Media praise for Digital Capture After Dark
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"It's been said that photographers who put away their cameras when the sun goes down are losing half of their opportunities to photograph. That's probably not true, given that most of us have to sleep sometime. But photographing after dark does present new opportunities. Amanda Quintenz-Fiedler and Philipp Scholz Ritterman, with the help of photographers Kevin McCollister and Michael Penn, offer their take on the genre. The book begins with a discussion of equipment, although, other than a flashlight, none of the suggestions seem out of the ordinary for the well equipped DSLR photographer. Next there is a discussion of basics, like ISO, manual focus (important for night photography where cameras may have a hard time acquiring focus) and histograms. The authors emphasize the importance of using one's histogram since the camera's LCD can't be trusted in the dark. Subsequent chapters discuss where and when to photograph, the effects and benefits of varying weather conditions, and what the authors call light-painting. (It differs from what I have learned to call light painting.) The next part of the book deals with post-processing, with emphasis on increasing dynamic range by combining bracketed images. There is a chapter on selective smart sharpening, black and white photography, and a chapter demonstrating panoramic HDR imaging at night, without any suggestions about how to accomplish this. I have never found a single book on night photography that covers all the aspects and this book is no exception. Indeed, it almost seems like the book is aimed at inspiring the night photographer rather than providing detailed instructions. For example, I've learned from other books that the period between dusk and darkness, when color still shows in the sky rather then black is a particularly profitable time to photograph cityscapes. At first I thought that the authors had missed this point, but on rereading I found it had been mentioned briefly without any special emphasis. This approach to technique is further buttressed, or rather, not buttressed, by the use of the photographs of McCollister and Penn, which are interesting, and often beautiful. These images are scattered throughout the book, but seldom tied to any specific teaching point. Other books usually contain a chart, or something similar, suggesting camera settings for different conditions like, say, fireworks. This book merely says to take a bracketed set of photographs around f/5.6 and then select the best exposure for the particular condition. There was no effort to reinvent the wheel here. It is assumed that the reader knows the fundamentals of things like exposure. In the section on post-processing, the book did not try to cover the fundamentals of Photoshop. Instead it discussed the application of a few tools to the special circumstances of night photography. The chapter on increasing dynamic range discussed combining a bracketed set by hand, using masks and brushes to increase the range of light. Almost as an afterthought they acknowledge that a bracketed set could be combined in HDR software. My own experience suggests trying the HDR route before the laborious hand combining route since it usually has yielded satisfactory results for me. In normal circumstances I would recommend against purchasing this book, but given the dearth of books that cover photography after dark in all aspects, the image maker interested in this field will have no choice but to read several of them, and hope to glean enough tips from each to combine in learning to photograph in the dark. "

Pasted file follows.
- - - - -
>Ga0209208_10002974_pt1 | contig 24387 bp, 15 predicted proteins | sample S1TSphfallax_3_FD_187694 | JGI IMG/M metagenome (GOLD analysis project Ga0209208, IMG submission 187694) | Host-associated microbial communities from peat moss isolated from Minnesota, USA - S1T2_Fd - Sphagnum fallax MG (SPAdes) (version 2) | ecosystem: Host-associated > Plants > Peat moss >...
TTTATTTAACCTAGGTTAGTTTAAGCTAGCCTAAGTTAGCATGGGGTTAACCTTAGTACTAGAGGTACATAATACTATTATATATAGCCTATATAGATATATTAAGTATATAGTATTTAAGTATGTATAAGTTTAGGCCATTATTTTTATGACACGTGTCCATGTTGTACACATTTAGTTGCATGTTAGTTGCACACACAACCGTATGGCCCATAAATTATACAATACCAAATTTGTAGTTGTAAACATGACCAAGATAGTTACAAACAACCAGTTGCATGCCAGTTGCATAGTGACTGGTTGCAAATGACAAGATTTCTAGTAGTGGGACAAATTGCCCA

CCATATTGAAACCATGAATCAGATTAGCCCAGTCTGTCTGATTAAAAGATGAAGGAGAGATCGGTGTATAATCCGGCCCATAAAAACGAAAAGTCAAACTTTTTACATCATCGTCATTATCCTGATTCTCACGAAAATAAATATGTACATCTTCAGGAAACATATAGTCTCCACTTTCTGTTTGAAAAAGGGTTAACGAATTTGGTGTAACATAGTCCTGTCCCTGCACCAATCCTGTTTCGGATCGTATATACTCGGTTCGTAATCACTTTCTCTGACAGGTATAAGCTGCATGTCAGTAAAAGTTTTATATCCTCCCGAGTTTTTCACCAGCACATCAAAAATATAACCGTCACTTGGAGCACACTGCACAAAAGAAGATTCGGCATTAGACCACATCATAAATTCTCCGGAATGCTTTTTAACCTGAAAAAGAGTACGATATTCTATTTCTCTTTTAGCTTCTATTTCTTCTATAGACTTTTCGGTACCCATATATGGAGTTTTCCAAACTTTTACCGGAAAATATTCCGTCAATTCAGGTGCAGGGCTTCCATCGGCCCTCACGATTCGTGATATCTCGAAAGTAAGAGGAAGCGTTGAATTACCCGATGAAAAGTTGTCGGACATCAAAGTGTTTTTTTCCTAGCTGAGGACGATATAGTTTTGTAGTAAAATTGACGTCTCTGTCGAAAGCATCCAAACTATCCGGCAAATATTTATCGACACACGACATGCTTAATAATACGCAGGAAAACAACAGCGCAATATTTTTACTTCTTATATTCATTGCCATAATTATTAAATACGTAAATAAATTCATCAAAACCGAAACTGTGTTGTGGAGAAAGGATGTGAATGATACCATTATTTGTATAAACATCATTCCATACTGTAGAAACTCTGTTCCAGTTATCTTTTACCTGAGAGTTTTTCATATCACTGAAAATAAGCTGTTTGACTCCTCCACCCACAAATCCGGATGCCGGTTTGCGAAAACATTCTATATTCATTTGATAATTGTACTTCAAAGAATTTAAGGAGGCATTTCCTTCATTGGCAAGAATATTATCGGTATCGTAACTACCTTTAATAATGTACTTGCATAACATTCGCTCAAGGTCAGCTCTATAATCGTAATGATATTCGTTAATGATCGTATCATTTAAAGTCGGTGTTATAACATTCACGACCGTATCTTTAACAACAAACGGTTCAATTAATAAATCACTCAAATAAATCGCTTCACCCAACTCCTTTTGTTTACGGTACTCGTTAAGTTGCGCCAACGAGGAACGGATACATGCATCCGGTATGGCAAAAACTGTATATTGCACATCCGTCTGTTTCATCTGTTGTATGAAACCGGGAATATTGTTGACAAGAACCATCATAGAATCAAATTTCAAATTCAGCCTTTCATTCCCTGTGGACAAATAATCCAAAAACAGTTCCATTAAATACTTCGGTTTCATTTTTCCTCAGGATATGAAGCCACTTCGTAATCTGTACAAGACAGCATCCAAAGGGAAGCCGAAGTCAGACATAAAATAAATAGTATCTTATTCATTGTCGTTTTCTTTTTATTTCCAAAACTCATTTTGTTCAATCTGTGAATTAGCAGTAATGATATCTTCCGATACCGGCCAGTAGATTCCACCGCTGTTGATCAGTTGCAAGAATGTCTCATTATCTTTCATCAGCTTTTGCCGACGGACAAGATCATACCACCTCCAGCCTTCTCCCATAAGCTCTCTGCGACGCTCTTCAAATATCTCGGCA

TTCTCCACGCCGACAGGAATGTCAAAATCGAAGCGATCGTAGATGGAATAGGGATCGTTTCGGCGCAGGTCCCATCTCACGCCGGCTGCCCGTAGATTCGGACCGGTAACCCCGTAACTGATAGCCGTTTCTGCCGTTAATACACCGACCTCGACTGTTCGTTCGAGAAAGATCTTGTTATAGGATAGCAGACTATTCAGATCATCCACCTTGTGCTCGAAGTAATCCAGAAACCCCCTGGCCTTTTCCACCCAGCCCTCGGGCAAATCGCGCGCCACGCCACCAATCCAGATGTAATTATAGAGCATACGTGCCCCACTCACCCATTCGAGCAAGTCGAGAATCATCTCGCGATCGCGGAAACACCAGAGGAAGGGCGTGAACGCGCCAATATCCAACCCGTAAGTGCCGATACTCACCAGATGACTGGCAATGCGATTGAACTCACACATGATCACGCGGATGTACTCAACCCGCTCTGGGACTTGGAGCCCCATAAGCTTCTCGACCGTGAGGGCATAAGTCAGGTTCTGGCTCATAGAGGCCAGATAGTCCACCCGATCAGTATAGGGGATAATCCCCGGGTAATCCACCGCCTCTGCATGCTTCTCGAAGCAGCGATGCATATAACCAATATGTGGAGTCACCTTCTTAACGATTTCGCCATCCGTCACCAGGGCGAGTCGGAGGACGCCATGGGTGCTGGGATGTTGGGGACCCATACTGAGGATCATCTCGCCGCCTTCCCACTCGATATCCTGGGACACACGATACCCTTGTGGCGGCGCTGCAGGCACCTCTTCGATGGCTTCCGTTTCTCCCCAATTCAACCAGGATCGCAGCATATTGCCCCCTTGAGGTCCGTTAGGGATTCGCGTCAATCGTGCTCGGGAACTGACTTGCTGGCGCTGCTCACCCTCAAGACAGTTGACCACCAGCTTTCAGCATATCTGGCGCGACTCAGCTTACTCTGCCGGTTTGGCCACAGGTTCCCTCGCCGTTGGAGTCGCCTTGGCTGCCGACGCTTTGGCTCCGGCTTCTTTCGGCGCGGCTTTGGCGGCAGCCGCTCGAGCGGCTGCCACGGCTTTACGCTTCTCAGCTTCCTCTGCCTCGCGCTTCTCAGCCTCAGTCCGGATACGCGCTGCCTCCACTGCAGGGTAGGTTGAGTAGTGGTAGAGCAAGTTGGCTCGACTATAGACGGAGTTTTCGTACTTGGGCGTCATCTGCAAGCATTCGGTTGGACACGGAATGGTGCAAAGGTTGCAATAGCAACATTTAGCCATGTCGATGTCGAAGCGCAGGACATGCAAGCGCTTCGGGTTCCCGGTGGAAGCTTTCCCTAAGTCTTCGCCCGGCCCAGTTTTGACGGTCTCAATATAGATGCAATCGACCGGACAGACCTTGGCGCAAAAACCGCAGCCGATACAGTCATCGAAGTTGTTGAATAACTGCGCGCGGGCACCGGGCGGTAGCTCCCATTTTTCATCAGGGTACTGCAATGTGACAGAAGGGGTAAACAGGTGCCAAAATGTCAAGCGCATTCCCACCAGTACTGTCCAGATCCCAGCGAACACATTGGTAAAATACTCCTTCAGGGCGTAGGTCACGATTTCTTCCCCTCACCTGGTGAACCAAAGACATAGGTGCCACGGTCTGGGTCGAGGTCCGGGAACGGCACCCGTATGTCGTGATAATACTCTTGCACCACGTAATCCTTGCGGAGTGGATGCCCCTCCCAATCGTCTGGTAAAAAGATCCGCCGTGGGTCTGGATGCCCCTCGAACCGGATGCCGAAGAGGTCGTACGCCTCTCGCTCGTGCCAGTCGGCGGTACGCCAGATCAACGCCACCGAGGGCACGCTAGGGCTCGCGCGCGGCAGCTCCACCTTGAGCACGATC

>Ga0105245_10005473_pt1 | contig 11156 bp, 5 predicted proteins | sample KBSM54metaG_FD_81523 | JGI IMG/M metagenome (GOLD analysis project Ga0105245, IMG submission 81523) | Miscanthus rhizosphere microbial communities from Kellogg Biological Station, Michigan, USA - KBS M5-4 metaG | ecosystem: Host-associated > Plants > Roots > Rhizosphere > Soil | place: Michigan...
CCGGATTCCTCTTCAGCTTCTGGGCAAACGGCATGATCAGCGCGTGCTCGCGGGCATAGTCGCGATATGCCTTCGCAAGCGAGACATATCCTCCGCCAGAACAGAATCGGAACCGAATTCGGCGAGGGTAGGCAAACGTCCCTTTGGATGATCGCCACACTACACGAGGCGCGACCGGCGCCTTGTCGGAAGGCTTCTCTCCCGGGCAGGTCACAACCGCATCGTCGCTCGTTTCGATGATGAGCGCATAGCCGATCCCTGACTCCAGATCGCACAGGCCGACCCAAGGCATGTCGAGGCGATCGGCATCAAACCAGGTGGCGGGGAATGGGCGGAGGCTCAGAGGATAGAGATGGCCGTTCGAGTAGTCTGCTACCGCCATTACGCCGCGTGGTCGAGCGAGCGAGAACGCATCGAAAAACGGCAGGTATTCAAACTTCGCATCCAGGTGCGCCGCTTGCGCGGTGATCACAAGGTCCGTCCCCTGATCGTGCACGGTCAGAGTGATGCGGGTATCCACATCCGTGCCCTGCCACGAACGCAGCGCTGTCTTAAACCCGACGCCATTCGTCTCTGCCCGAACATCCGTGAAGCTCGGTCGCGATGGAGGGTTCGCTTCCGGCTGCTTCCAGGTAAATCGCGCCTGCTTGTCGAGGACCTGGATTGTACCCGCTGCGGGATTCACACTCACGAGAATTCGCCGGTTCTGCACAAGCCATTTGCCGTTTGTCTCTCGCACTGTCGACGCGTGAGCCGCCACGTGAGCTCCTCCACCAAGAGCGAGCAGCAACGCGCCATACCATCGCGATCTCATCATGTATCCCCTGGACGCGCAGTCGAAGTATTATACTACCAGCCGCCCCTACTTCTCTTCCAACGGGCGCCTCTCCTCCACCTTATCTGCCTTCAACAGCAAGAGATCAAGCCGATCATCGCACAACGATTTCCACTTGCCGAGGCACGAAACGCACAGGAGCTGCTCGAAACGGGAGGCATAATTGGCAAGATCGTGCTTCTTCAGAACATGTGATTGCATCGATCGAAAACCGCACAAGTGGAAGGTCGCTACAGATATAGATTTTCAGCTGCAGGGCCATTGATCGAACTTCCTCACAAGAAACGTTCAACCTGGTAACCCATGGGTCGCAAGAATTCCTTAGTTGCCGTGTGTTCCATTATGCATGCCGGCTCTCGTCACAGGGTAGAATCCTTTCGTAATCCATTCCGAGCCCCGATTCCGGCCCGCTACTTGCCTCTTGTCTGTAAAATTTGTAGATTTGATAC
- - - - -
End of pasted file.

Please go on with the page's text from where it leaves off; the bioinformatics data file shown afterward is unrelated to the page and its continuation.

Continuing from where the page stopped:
-- , amazon.com,
"This book does cover one of the hardest topic that are present in digital photography. In fact, the photographies in the dark are the are the ones which are more frequently bad looking. The book provides with a big amount of techniques and tips covering equipment, the actual taking of the image, and post-production." Full Review >
-- , blog.grimp.eu